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Principles of Digital Communication
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    Principles of Digital Communication
    • Online ISBN: 9781316337387
    • Book DOI: https://doi.org/10.1017/CBO9781316337387
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Book description

This comprehensive and accessible text teaches the fundamentals of digital communication via a top-down-reversed approach, specifically formulated for a one-semester course. The unique approach focuses on the transmission problem and develops knowledge of receivers before transmitters. In doing so it cuts straight to the heart of the digital communication problem, enabling students to learn quickly, intuitively, and with minimal background knowledge. Beginning with the decision problem faced by a decoder and going on to cover receiver designs for different channels, hardware constraints, design trade-offs, convolutional coding, Viterbi decoding, and passband communication, detail is given on system-level design as well as practical applications in engineering. All of this is supported by numerous worked examples, homework problems, and MATLAB simulation exercises to aid self-study, providing a solid basis for students to specialize in the field of digital communication and making it suitable for both traditional and flipped classroom teaching.

Reviews

‘This is an excellent introductory book on digital communications theory that is suitable for advanced undergraduate students and/or first-year graduate students, or alternatively for self-study. It achieves a nice degree of rigor in a clear, gentle, and student-friendly manner. The exercises alone are worth the price of the book.’

Dave Forney - Massachusetts Institute of Technology

‘[This] is a special and most attractive text … It is special in that it addresses the most basic features of digital communications in an attractive and simple way, thereby facilitating the teaching of these fundamental aspects within a single semester. This is done without compromising the required mathematical and statistical framework. This remarkable achievement is the outcome of many years of excellent teaching of undergraduate and graduate digital communication courses, by the author … All in all, this extremely well structured text is an excellent book for a first course on digital communications. It covers exactly what is needed and it does so in a simple and rigorous manner that the students and the tutor will appreciate. The achieved balance between theoretical and practical aspects makes this text well suited for students with either inclinations to an industrial or an academic career.’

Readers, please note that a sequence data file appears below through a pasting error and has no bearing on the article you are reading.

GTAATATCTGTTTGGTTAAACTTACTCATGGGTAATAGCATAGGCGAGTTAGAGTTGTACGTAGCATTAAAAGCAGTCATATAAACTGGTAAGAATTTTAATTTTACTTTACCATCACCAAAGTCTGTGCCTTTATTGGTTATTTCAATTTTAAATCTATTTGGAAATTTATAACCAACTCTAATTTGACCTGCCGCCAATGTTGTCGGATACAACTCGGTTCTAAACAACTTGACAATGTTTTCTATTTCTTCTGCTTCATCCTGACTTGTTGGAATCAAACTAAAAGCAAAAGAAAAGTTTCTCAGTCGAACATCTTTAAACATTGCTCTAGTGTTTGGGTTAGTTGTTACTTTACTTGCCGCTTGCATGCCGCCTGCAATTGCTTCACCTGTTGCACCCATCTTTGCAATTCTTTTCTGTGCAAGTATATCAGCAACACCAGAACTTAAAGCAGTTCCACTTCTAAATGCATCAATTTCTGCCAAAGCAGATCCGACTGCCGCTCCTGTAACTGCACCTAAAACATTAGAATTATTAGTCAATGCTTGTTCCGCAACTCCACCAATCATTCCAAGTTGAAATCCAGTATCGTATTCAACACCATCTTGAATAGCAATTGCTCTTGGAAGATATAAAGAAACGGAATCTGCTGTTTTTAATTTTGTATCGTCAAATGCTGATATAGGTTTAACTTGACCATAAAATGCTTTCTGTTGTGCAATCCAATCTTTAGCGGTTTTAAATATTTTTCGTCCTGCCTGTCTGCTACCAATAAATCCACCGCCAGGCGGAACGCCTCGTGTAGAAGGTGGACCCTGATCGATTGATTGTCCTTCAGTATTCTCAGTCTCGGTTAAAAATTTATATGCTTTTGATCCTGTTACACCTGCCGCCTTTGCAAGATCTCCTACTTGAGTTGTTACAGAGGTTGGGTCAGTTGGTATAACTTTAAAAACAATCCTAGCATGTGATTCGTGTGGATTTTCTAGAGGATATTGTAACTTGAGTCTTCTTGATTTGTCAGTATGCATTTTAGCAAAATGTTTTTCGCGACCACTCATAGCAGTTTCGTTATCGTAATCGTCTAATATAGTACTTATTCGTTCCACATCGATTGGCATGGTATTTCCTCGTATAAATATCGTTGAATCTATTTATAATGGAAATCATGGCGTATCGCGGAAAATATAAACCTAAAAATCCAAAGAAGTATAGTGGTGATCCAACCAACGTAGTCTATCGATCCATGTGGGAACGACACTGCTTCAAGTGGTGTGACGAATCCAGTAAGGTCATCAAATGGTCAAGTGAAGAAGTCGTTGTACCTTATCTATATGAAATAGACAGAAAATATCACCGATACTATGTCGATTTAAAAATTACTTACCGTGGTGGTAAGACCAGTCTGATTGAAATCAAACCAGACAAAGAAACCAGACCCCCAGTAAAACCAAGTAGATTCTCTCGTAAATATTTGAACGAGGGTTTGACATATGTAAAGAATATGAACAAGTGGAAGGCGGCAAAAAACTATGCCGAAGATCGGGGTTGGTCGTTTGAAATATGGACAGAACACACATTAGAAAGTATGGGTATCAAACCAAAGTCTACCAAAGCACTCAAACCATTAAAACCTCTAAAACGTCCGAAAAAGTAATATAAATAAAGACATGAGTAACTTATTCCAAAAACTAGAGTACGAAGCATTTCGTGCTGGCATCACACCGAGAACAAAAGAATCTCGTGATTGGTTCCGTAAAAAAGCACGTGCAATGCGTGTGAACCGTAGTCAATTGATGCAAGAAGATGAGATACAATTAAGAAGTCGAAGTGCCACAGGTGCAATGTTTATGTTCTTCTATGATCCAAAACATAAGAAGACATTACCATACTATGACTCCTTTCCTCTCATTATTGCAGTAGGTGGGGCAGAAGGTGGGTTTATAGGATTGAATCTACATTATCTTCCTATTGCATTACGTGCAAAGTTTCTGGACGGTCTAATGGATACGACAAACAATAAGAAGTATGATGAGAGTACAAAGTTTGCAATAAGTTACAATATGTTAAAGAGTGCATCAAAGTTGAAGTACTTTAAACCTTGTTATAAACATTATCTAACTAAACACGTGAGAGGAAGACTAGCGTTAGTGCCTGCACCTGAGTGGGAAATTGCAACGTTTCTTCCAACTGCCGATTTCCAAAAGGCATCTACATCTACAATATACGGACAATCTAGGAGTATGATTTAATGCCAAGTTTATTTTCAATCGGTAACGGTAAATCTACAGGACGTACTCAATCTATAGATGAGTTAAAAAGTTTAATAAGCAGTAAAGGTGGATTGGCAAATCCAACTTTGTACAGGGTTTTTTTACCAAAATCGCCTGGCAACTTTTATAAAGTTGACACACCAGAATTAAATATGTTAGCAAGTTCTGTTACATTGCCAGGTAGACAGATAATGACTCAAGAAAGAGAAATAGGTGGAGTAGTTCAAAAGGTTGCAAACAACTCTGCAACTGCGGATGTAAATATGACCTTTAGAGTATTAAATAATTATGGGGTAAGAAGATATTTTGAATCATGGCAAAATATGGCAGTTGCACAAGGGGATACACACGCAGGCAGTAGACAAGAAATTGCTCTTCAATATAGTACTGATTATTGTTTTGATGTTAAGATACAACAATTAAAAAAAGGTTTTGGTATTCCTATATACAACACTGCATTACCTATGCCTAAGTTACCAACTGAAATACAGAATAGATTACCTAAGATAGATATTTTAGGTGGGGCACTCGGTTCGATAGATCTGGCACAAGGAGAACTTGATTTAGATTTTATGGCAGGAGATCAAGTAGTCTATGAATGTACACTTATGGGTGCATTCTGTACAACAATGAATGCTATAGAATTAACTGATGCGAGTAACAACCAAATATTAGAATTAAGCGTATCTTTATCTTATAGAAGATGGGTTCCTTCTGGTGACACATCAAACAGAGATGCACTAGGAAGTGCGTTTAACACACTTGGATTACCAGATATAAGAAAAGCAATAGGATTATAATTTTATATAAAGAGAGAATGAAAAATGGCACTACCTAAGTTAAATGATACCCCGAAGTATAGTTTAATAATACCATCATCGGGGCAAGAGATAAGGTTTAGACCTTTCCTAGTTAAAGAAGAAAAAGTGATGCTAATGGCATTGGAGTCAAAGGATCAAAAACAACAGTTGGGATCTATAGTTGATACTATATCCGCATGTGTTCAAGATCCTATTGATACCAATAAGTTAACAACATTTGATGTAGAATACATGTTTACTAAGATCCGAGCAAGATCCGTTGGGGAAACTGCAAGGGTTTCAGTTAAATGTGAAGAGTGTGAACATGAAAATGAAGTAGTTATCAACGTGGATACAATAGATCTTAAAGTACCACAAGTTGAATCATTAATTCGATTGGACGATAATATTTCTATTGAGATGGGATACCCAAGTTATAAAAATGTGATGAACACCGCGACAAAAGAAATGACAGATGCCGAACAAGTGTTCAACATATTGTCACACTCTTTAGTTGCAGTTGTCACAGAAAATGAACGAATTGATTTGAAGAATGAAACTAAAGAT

Shlomo Shamai - Technion, Israel Institute of Technology

‘The Rimoldi text is perfect for a beginning mezzanine-level course in digital communications. The logical three-layer - discrete-time, continuous-time, passband - approach to the problem of communication system design greatly enhances understanding. Numerous examples, problems, and MATLAB exercises make the book both student and instructor friendly. My discussions with the author about the book's development have convinced me that it's been a labor of love. The completed manuscript clearly bears this out.’

Dan Costello - University of Notre Dame

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Reference
[1] J. M. Wozencraft and I. M. Jacobs, Principles of Communication Engineering. New York: Wiley, 1965.
[2] R. G. Gallager, Principles of Digital Communication. New York: Cambridge University Press, 2008.
[3] A. Lapidoth, A Foundation in Digital Communication. New York: Cambridge University Press, 2009.
[4] J. F. Kurose and K. W. Ross, Computer Networking. New York: Addison Wesley, 2010.
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[11] K. Hoffman and R. Kunze, Linear Algebra. Englewood Cliffs: Prentice-Hall, 2nd edn, 1971.
[12] R. A. Horn and C. R. Johnson, Matrix Analysis. Cambridge: Cambridge University Press, 1999.
[13] J. G. Proakis and M. Salehi, Communication Systems Engineering. Englewood Cliffs: Prentice-Hall, 1994.
[14] J. R. Barry, E. A. Lee, and D. G. Messerschmitt, Digital Communication. New York: Springer, 3rd edn, 2004.
[15] U. Madhow, Fundamentals of Digital Communication. New York: Cambridge University Press, 2008.
[16] S. G. Wilson, Digital Modulation and Coding. Englewood Cliffs: Prentice-Hall, 1996.
[17] D. Tse and P. Viswanath, Fundamentals of Wireless Communications. New York: Cambridge University Press, 2005.
[18] A. Goldsmith, Wireless Communication. New York: Cambridge University Press, 2005.
[19] T. M. Cover and J. A. Thomas, Elements of Information Theory. New York: Wiley, 2nd edn, 2006.
[20] R. G. Gallager, Information Theory and Reliable Communication. New York: Wiley, 1968.
[21] D. MacKay, Information Theory, Inference, and Learning Algorithms. New York: Cambridge University Press, 2003.
[22] S. Lin and D. J. Costello, Error Control Coding. Englewood Cliffs: Prentice-Hall, 2nd edn, 2004.
[23] T. Richardson and R. Urbanke, Modern Coding Theory. New York: Cambridge University Press, 2008.
[24] C. Shannon, “A mathematical theory of communication,Bell System Tech. J., vol. 27, pp. 379–423 and 623–656, 1948.
[25] H. Nyquist, “Thermal agitation of electric charge in conductors,Physical Review, vol. 32, pp. 110–113, July 1928.
[26] A. W. Love, “Comment: On the equivalent circuit of a receiving antenna,IEEE Antenna's and Propagation Magazine, vol. 44, pp. 124–125, October 2001.
[27] D. Slepian, “On bandwidth,Proceedings of the IEEE, vol. 64, pp. 292–300, March 1976.

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